court of the emperor.

Castiglione was born on July 19, 1688, in
the central San Marcellino district of
Milan, Italy, the site of a renowned
Botteghe degli Stampator painting studio.
As a youth, Castiglione learned to paint
from Carlo Cornara at the studio, and he
also came under the influence of the
famous painter Andrea Pozzo, a member
of the Society of Jesus (the Jesuits) at
Trento. In 1707, at the age of 19,
Castiglione formally entered the Society
and traveled to the prosperous city of
Genoa for further training. By this time,
he had already achieved some repute as a
painter and was invited to do wall
paintings at Jesuit churches. At the age of
27, he received instructions to go to
China as a missionary. Along the way, he
did wall paintings in the St. Francis
Borgia in the Church of the novitiate,
today Coimbra's Cathedral in Portugal,
and completed a painting of the
circumcision on the main altar of the
church. He also did wall paintings in the
Jesuit church in Macau.

Castiglione's style was based on the
emphasis on color, perspective, and light
found in Italian Renaissance art. In China,
where Castiglione went by the Chinese
name Lang Shining, he came to the
attention of the Qianlong emperor (r.
1736-1795) and served as an artist for the
court. Castiglione eventually became a
respected painter and earned the
appreciation of the Qianlong emperor,
which was a considerable honor for a
foreign artist at the time.

Castiglione's work served as the subject
for a series of "Battle Prints"
commissioned by the Emperor to
commemorate his military campaigns.
Small-scale copies of his paintings were
shipped to Paris and rendered into
copperplate intagio before being returned
to China. A series of sixteen prints by
Castiglione and his contemporaries Jean-
Denis Attiret, Ignatius Sichelbart and Jean-
Damascène Sallusti were created in this

Following the taste and tradition of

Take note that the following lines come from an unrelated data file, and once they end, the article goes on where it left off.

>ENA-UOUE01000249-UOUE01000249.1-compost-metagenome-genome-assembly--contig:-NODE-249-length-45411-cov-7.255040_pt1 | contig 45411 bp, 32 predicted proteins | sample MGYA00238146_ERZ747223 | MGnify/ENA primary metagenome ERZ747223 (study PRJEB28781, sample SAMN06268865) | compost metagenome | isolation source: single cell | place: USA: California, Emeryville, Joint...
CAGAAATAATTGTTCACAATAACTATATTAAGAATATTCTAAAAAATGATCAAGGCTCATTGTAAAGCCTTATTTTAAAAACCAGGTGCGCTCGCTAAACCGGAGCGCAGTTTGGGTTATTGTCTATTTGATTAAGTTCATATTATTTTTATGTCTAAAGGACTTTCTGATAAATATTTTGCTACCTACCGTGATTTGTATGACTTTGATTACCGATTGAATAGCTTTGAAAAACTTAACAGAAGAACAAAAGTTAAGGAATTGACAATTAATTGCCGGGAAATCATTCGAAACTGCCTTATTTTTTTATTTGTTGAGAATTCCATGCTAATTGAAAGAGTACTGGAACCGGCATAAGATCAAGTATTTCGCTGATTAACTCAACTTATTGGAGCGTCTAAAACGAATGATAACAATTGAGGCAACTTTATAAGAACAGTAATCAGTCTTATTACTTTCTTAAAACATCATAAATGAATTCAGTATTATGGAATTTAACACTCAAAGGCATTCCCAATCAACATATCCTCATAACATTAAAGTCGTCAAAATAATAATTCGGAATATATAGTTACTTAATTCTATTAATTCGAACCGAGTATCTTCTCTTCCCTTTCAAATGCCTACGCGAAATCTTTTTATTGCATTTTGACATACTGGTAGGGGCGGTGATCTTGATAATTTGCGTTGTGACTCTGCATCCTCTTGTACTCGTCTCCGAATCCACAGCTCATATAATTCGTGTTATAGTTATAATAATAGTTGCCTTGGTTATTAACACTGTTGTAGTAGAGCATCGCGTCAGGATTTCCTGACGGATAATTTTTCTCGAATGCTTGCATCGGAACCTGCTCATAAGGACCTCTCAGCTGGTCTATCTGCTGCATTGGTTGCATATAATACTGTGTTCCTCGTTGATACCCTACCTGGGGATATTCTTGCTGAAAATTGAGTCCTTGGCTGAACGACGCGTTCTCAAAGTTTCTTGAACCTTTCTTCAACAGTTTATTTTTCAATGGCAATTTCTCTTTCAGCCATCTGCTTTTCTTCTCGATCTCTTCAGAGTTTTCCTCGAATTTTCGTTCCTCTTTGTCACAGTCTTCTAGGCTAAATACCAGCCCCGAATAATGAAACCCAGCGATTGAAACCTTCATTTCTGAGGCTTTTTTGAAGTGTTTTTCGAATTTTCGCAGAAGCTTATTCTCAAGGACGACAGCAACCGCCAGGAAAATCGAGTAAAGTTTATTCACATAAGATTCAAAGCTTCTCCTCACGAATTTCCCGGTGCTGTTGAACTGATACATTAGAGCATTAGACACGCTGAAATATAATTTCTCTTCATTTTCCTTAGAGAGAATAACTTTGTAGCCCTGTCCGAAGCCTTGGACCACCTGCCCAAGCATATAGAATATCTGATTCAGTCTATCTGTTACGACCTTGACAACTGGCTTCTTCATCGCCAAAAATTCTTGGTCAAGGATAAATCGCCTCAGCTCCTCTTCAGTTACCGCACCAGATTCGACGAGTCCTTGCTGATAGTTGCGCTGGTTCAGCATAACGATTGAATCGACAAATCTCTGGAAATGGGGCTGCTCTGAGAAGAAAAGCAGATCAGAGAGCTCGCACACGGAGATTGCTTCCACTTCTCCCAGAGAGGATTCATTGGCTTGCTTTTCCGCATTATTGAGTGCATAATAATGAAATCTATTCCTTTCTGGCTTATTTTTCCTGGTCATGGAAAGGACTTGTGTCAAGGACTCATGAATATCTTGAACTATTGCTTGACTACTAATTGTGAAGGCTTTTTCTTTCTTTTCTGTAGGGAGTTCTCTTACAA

painting in China, Castiglione was able to
forge a new style that combined elements
with his Western training in art. His
paintings were done with Chinese
materials but often incorporate Western
techniques of shading and atmospheric
perspective, imparting a sense of realism
to the native themes. Western style was
modified according to Chinese taste -
strong shadows used in chiaroscuro
techniques were unacceptable as Emperor
Qianlong thought that shadows looked
like dirt, therefore when Castiglione
painted the emperor, the intensity of the
light was reduced so that there was no
shadow on the face, and the features
were distinct.

In addition to his demonstrable skill as a
painter, he was also in charge of
designing the Western-Style Palaces in
Emperor Quinlong
Empress Xiao Xian
The Qianlong Emperor chasing a deer
on a hunting trip
Ayusi assailing the rebels
with a lance
the imperial gardens of the Old Summer Palace. Furthermore, on behalf of the Church,
he sought and received protection for missionaries from the Ch'ien-lung Emperor.
Some of his earliest paintings done in China, such as "Assembled Auspiciousness" and
"A Hundred Steeds," are now in the collection of the National Palace Museum.
Castiglione also left behind many portraits of the emperor and took part in cooperative
painting projects at court.

Even before Giuseppe Castiglione came to China, Western-style painting could be found
at the Ch'ing court. However, after his arrival and through his efforts, the techniques of
Western perspective and shading reached a peak of assimilation in certain aspects of
Chinese painting, forming a style that seamlessly combined the techniques of Western
realism with the aesthetics of Oriental appreciation. During the reign of the Ch'ien-lung
Emperor, these ultra-refined and opulently colored works merging Chinese and Western
art became some of the most brilliant and fascinating images to symbolize the
prosperity and cultural vision of the Ch'ing court.

This prominent Jesuit artist, architect, and missionary died in Beijing in 1766.
A Hundred Steeds
Lang Shih-ning (Giuseppe Castiglione, 1688-1766), Ch'ing dynasty
Handscroll, ink and colors on silk, 94.5 x 776.2 cm

This is an early painting by Giuseppe Castiglione, one of the most famous Europeans in
the service of the Ch'ing dynasty court. This handscroll more than seven meters long
depicts a scene of taking a herd of horses out to pasture in autumn. The hundred steeds
are shown in a variety of poses and activities as they leisurely make their way around
the pastures and trees. Castiglione, using refined gradations of light and shadow, has